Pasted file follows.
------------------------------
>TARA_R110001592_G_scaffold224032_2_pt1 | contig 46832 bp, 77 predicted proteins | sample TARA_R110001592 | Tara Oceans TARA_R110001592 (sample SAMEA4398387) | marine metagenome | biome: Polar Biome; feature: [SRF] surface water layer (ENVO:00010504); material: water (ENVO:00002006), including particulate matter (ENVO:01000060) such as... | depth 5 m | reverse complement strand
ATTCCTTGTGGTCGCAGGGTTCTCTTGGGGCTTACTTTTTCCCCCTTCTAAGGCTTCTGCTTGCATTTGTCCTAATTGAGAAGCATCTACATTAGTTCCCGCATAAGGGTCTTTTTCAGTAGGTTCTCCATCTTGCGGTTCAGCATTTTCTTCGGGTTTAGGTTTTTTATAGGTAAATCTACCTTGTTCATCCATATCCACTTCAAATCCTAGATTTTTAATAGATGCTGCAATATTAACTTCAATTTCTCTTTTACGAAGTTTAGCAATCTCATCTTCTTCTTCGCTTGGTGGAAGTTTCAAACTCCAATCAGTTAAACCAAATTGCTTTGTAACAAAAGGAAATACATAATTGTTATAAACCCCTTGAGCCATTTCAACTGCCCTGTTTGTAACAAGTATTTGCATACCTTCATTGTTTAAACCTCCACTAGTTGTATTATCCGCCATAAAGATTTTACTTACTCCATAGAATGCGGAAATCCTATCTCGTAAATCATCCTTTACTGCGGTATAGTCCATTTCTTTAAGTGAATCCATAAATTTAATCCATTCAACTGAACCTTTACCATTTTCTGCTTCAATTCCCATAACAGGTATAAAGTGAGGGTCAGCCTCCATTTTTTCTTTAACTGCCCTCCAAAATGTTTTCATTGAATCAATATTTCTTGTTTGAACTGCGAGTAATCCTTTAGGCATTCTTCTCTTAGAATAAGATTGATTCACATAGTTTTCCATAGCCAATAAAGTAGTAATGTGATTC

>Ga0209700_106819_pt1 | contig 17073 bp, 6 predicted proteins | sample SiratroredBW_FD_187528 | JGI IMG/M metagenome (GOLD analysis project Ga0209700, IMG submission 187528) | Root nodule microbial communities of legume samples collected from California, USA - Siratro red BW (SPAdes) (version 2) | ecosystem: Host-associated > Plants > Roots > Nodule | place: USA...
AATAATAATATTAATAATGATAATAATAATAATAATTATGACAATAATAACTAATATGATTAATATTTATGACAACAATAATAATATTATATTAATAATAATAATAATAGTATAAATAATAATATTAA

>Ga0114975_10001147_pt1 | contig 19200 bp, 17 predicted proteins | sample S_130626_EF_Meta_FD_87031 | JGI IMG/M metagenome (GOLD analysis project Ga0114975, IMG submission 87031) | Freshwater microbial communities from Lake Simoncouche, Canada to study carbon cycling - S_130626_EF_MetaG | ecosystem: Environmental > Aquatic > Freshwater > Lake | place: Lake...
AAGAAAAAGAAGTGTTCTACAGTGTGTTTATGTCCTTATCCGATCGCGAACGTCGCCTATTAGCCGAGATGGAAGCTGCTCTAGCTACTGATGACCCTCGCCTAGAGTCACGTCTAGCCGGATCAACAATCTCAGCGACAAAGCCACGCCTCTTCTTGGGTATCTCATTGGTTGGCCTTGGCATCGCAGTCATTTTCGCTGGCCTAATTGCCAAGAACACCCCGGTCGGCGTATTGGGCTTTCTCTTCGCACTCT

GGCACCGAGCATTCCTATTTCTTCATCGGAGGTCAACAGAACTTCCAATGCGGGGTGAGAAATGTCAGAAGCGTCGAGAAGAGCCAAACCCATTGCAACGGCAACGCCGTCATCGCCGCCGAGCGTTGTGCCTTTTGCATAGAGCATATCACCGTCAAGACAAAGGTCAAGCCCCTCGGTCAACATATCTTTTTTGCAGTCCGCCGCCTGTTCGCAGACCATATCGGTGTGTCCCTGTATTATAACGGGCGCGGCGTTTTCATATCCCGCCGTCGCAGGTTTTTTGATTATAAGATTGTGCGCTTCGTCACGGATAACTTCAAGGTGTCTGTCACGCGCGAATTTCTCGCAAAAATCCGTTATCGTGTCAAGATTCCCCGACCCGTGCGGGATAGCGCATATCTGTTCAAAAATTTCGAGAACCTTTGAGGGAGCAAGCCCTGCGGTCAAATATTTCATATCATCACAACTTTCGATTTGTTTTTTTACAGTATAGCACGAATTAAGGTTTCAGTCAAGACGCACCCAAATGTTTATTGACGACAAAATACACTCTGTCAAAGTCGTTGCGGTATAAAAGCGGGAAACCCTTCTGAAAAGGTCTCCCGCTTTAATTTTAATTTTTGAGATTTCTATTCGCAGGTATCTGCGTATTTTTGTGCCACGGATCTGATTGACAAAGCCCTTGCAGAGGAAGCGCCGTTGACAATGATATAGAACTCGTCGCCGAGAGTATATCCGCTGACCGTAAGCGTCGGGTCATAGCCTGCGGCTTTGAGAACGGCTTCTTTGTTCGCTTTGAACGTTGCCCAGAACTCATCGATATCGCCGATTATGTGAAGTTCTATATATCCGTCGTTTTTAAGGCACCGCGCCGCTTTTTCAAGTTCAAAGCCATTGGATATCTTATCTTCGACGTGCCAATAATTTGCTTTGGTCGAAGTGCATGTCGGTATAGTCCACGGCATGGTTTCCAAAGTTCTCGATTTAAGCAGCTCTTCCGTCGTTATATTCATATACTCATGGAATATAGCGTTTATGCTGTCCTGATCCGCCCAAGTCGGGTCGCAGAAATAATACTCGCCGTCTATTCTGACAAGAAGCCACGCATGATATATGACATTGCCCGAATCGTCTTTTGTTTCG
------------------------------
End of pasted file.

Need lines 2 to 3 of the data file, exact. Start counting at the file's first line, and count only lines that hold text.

ATTCCTTGTGGTCGCAGGGTTCTCTTGGGGCTTACTTTTTCCCCCTTCTAAGGCTTCTGCTTGCATTTGTCCTAATTGAGAAGCATCTACATTAGTTCCCGCATAAGGGTCTTTTTCAGTAGGTTCTCCATCTTGCGGTTCAGCATTTTCTTCGGGTTTAGGTTTTTTATAGGTAAATCTACCTTGTTCATCCATATCCACTTCAAATCCTAGATTTTTAATAGATGCTGCAATATTAACTTCAATTTCTCTTTTACGAAGTTTAGCAATCTCATCTTCTTCTTCGCTTGGTGGAAGTTTCAAACTCCAATCAGTTAAACCAAATTGCTTTGTAACAAAAGGAAATACATAATTGTTATAAACCCCTTGAGCCATTTCAACTGCCCTGTTTGTAACAAGTATTTGCATACCTTCATTGTTTAAACCTCCACTAGTTGTATTATCCGCCATAAAGATTTTACTTACTCCATAGAATGCGGAAATCCTATCTCGTAAATCATCCTTTACTGCGGTATAGTCCATTTCTTTAAGTGAATCCATAAATTTAATCCATTCAACTGAACCTTTACCATTTTCTGCTTCAATTCCCATAACAGGTATAAAGTGAGGGTCAGCCTCCATTTTTTCTTTAACTGCCCTCCAAAATGTTTTCATTGAATCAATATTTCTTGTTTGAACTGCGAGTAATCCTTTAGGCATTCTTCTCTTAGAATAAGATTGATTCACATAGTTTTCCATAGCCAATAAAGTAGTAATGTGATTC

>Ga0209700_106819_pt1 | contig 17073 bp, 6 predicted proteins | sample SiratroredBW_FD_187528 | JGI IMG/M metagenome (GOLD analysis project Ga0209700, IMG submission 187528) | Root nodule microbial communities of legume samples collected from California, USA - Siratro red BW (SPAdes) (version 2) | ecosystem: Host-associated > Plants > Roots > Nodule | place: USA...